This is one version of from your personal cache.
The page may have changed since that time. Click here for the current page.
Since this page is stored on your computer, publicly linking to this page will not work.

Google may not be affiliated with the authors of this page nor responsible for its content. This page may be protected by copyright.

CompilersOneOhOne/CodingCompo/GrahamToal - Software Development
  CompilersOneOhOne/CodingCompo/GrahamToal UserPreferences
HelpContents FindPage Diffs Info Edit Subscribe XML Print View Up

1. Design notes

In the late 50's and early 60's in compilers for Algol-derived languages, there was a phase before syntax analysis called 'line reconstruction' where stropped keywords were reduced to lower case and variables were reduced to upper case; all spaces except in strings were removed, and in line-terminated languages any statements broken over more than one line (usually using some sort of continuation character at the end of the broken line) were joined up into a single line.

For example the Algol statement:

    'IF' a < b 'THEN' a := b
would be reduced to:
It was this line reconstruction process which allowed these languages to do without the need for a lexer or tokenizer, because the top-down recursive-descent table-driven parsers would recognise both the grammar structure and the actual keywords, one character at a time.

(Just for the record, the compilers I've used didn't actually save keywords as lower-case; in fact they set the top-bit as an indicator, since the character set was 7-bit ISO. This allowed mixed-case significance for identifiers, if needed.)

One of the advantages of line reconstruction on a stropped language is that the grammar does not need to include spaces between tokens, while managing to avoid the need for a tokenizer. Unfortunately we can't take advantage of that so our grammar has to explicitly allow spaces between tokens. The simplest way to guarantee a space is allowed at every point in the source is to insert them in the grammar only before literals. In fact a smarter parser-generator could do that for us transparently.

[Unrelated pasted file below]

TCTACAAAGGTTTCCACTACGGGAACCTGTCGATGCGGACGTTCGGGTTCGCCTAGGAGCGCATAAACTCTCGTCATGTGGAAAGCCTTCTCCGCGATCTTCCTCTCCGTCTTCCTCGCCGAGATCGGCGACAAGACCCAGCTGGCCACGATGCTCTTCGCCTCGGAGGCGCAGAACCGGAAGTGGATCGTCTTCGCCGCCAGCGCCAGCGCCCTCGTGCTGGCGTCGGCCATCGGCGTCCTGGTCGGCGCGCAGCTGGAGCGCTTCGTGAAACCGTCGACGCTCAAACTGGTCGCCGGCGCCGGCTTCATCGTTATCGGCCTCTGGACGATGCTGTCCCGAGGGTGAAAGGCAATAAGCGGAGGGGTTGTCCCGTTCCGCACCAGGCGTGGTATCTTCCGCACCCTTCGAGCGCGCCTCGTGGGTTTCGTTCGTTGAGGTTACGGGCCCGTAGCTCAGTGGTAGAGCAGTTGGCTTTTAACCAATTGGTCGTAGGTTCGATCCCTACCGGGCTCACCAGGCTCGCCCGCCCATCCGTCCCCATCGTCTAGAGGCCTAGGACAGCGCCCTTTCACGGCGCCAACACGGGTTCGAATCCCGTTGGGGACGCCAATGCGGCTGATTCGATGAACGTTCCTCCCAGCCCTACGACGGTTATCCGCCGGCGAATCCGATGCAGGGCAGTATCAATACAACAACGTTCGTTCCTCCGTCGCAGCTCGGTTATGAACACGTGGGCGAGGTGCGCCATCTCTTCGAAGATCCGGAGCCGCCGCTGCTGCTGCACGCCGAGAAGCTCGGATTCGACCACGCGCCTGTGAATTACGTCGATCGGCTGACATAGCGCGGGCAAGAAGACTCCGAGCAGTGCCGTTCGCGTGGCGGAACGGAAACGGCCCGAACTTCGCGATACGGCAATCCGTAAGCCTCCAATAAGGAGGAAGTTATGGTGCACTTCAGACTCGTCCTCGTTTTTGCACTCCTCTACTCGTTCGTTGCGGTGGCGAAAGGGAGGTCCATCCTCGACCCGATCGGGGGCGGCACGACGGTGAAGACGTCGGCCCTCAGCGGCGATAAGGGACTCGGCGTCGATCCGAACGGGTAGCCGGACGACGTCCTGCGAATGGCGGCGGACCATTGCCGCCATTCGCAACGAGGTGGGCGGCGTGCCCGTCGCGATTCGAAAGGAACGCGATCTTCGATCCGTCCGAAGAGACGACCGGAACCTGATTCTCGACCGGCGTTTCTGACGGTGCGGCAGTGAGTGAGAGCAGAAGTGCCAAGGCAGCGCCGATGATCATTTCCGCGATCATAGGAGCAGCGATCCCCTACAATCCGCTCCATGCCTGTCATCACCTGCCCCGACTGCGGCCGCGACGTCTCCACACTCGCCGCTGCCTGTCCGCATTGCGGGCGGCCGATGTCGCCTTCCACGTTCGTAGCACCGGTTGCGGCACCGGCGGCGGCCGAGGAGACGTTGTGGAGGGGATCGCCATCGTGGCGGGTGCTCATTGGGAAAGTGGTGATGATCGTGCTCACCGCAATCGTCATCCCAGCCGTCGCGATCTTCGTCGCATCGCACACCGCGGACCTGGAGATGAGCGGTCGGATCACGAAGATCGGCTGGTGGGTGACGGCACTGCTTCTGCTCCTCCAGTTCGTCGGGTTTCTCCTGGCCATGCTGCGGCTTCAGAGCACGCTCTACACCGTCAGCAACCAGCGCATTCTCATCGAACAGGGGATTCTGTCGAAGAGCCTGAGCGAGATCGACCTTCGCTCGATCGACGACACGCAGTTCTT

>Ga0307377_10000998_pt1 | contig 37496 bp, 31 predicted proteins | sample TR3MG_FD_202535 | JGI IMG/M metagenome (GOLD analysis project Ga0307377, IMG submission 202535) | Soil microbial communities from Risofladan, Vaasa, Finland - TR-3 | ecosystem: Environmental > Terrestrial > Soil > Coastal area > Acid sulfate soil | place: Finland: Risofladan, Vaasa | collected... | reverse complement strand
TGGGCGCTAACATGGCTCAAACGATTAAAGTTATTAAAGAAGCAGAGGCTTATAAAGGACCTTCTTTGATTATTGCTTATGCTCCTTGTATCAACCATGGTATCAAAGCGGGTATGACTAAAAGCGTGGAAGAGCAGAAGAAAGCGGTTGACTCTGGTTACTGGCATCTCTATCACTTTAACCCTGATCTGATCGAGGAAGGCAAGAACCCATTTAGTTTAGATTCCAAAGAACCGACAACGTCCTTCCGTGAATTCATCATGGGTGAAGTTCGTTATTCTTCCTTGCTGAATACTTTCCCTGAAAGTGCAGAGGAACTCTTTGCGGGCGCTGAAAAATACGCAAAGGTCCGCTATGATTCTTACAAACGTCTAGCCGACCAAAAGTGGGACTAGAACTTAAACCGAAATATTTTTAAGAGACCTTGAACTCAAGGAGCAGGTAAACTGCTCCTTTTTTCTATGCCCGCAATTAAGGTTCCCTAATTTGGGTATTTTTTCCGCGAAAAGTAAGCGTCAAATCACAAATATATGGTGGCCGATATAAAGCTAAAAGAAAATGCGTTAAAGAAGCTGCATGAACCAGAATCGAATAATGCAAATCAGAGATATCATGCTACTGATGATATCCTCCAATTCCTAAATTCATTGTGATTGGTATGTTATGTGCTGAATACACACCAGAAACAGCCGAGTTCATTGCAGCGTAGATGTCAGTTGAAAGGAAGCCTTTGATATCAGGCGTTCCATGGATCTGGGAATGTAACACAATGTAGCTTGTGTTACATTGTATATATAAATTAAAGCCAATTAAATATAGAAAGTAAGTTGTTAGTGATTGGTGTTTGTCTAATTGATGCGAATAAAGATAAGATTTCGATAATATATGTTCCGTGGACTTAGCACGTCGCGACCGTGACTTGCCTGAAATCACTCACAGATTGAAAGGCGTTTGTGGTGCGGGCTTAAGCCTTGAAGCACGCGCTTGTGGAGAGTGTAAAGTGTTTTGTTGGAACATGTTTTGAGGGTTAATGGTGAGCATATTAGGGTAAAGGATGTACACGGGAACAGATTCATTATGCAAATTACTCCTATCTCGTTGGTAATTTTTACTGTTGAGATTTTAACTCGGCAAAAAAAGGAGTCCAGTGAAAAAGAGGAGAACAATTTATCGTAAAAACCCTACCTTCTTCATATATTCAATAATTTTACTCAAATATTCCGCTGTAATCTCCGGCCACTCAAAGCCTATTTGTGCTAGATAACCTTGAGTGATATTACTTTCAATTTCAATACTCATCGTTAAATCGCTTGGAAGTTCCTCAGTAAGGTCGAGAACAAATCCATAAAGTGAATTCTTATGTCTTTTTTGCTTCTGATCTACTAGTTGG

Also, since this Tiny language is of the c-/pascal-style tokenized variety, with reserved keywords, we cannot use a classic line-reconstruction technique; yet in order to use a TDRD parser, we need some sort of line reconstruction.

So what I have chosen to do in this compiler is to do the line-reconstruction in the pre-processor, and to remove extraneous spaces so that when we parse a space, we don't need to parse multiple spaces. In order to preserve accurate line numbers for diagnostics, lines which are removed from the source because of preprocessor conditions are output as blank lines, and blank lines will be explicitly skipped in the grammar.

I have [WWW]a pre-processor from an earlier project which I can adapt to use here. You can read up on its cool use of this OperatorPrecedenceHack.

The next trick that may be new to some readers is that we do not encode the precedence in the grammar. Nor do we distinguish between boolean expressions and integer expressions at parse time. We simply parse anything that could remotely look like an expression, and if parts of it were not appropriate in this context then an error can be generated by looking at the annotated parse tree. Not only does this mean easier parsing with less backtracking, it also allows for more meaningful error messages.

Another closely related trick is that procedure calls, assignments, and array accesses all start with the same parsing structure, and the determination of what we are looking at is made after parsing.

I may make the '=' of assignment an operator and not have a specific grammar entry for assignment - just for <expr> with a check that there's a '=' at the top of the tree.

In fact I've been toying with an idea that Rainer and I discussed a couple of years ago, which is that *everything* is treated as an operator, and we use the same operator-precedence algorithm to restructure the AST trie for things like postfix array accesses as we do for arithmetic and boolean operators.